Once a week she opened the doors of her house to everybody who wanted to go to knit a small piece of wool of 13cm x 13cm. They were asked to choose whatever colours they liked and whatever tools they could use. During these sessions everything happened: the people talked a lot, they laughed, sang....Maria Cristina took some artistic pictures of all that. After two months she put all the woollen pieces together and she sewed a big patchwork blanket. She also prepared a photo album in which the rhythm of this job was very well shown.

The problem now was how to turn this into another kind of rhythm...
Something that was born from many persons and was asked to help many other persons...Selling the blanket was not a good idea....Too expensive and spoiling the sense of the art inside the idea!

The solution was a lottery....Many other people taking part in this rhythm and doing something very small to join the idea with others. More than 350 people worked on this beautiful idea and developed the same rhythm.....Natasha won the box with the blanket and the photo album. Natasha had bought 25 tickets to give as a Christmas present. She won for one of her friends.

The lottery raised 760.00 euros. The rhythm will now go to Baan Unrak children's home.
Thanks to all the people who worked on this music.

If you would like to continue this rhythm, that has created beautiful songs which have given love, peace and joy, please don't hesitate to contact us!

Written by Maria Flavia, Baan Unrak’s regular volunteer
Children do not need to be taught about the natural world, they only need ways to nurture and sustain the instinctive connections they already carry. Meeting elephants is one way to fill their being with the joy and mystery of living. Encountering gentle strength gives the children reverence for all life. Befriending members of a different species helps make a place for all things in the scheme of existence with equal importance to all.

The children arrived in the morning for their elephant encounter, just as the sun began to peek over the hills. We saw two elephants with their handlers emerge from a small village. As the grey giants slowly crossed the river and headed towards us, we contemplated each other in respectful silence. The children were awed by the enormity of their presence. At first, the kids did not know what to do. But all children are endowed with a remarkable gift— to see the world with innocent eyes. A child’s world is fresh and new and beautiful, full of wonder and excitement. They have a natural affinity towards nature in all its manifestations. Together, they moved forward to greet the largest natural manifestation they had ever encountered.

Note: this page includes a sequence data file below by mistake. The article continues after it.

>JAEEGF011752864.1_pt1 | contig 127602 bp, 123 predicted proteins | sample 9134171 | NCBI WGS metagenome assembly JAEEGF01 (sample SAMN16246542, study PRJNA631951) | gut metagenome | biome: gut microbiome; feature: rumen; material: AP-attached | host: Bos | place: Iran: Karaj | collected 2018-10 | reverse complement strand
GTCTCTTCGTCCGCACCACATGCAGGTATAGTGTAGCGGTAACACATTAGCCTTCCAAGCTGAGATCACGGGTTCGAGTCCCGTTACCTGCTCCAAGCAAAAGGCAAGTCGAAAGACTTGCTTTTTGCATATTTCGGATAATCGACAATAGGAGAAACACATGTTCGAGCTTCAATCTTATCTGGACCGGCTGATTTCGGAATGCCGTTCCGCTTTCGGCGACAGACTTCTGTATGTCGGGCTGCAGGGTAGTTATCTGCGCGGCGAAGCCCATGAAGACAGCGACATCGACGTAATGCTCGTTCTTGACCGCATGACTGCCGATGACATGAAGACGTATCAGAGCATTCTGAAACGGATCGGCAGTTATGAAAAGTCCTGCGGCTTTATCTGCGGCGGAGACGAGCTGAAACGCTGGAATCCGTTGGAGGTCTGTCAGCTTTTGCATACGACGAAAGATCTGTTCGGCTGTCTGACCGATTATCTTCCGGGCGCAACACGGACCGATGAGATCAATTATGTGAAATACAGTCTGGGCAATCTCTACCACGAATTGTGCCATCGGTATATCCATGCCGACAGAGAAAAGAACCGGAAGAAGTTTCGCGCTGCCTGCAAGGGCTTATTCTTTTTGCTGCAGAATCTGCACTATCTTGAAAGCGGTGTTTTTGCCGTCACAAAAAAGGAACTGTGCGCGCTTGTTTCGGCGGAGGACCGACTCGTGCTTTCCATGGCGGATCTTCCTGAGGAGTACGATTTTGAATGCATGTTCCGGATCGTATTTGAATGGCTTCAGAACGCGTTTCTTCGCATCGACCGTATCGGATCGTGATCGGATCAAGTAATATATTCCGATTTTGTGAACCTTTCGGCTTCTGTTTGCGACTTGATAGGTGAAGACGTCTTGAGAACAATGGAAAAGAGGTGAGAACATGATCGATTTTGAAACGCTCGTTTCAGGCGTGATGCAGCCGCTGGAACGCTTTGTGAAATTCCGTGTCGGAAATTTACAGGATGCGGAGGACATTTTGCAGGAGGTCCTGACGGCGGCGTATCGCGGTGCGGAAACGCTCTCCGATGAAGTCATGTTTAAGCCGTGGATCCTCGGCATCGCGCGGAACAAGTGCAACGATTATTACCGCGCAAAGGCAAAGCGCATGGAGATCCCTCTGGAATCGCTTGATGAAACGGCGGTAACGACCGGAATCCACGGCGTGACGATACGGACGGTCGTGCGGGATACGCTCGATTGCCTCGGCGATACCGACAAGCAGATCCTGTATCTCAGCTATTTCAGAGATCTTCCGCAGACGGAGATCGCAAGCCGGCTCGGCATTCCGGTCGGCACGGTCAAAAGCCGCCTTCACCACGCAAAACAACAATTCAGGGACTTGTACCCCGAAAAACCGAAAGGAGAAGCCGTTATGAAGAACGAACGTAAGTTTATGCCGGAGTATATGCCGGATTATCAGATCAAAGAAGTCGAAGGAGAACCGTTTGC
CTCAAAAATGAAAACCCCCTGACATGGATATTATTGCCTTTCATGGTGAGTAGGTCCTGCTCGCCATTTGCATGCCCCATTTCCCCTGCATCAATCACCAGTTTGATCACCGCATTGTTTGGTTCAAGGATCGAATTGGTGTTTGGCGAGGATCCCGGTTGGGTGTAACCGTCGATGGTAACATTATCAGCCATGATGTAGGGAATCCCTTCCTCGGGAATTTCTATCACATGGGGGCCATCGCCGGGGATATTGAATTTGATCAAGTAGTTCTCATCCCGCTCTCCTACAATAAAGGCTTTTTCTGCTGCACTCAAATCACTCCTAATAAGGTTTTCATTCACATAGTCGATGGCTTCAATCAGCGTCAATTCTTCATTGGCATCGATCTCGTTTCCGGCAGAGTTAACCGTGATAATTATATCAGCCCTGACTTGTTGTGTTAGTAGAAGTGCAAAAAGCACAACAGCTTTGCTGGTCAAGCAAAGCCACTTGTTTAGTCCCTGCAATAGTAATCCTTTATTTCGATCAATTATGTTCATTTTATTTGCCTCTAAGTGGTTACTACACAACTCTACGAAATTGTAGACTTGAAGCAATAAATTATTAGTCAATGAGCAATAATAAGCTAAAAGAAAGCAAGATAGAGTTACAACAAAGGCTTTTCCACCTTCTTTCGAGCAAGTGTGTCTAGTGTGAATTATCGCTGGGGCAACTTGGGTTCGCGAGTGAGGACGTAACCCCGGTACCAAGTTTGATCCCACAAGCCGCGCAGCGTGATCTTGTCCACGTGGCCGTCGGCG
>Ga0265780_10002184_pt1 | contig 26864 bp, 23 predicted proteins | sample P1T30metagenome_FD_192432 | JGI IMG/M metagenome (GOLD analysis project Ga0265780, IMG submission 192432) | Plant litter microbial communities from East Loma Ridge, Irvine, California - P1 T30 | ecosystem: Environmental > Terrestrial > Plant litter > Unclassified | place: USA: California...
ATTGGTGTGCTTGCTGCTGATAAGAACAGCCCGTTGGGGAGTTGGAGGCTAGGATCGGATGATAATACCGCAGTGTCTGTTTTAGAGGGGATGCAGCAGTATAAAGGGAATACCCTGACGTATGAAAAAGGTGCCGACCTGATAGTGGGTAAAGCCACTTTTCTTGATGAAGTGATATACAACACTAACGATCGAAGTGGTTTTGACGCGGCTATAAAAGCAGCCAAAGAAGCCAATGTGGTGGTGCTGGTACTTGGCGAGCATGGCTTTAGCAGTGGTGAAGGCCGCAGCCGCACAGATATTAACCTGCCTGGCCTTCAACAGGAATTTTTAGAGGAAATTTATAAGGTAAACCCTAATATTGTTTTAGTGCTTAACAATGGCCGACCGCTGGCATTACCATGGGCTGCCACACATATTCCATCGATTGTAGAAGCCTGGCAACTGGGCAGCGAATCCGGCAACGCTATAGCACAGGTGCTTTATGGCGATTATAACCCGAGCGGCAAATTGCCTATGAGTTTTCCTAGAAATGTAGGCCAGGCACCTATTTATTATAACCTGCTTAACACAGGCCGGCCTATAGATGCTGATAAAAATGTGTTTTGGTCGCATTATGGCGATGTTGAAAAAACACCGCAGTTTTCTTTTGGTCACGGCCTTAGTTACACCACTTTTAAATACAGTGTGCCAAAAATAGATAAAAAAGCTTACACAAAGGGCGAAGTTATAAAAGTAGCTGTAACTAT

Such great size and incredible strength contained in a single breathing creature was an impressive sight for us all. Children and elephants alike stood and looked at each other. Curiosity overcame hesitancy. Apprehension transformed into joy. Stroking the tough hide, the children connected to the deepest essence of elephant nature and learned gentleness can only be expected from the strong. Fear evaporated in a heartbeat. Soon the elephants and children had formed a friendship and began to play together. The children climbed up and down, frolicking around their new companions, who enjoyed the attention with majestic grace. The party decided to go for a swim, which amplified the fun. The air rang with laughter and contented snorts as the everybody splashed around.


The kids had no trouble playing with the elephants—it was as though they had known each other their whole lives. In fact, elephants have long been an ally for Thai and Burmese people. They have been essential for great logging projects and ancient military strategy. Yet these gentle creatures are more than beasts of burden to the people of Southeast Asia. They are a symbol of good fortune, so essential even the King maintains a stable of white elephants for Thailand’s prosperity. Ancestral memories of their enduring sacred partnership gave the children a remarkable immediate connection. Communing in flowing waters brought elephants and children eye to eye. Peering within, the children found kindred souls.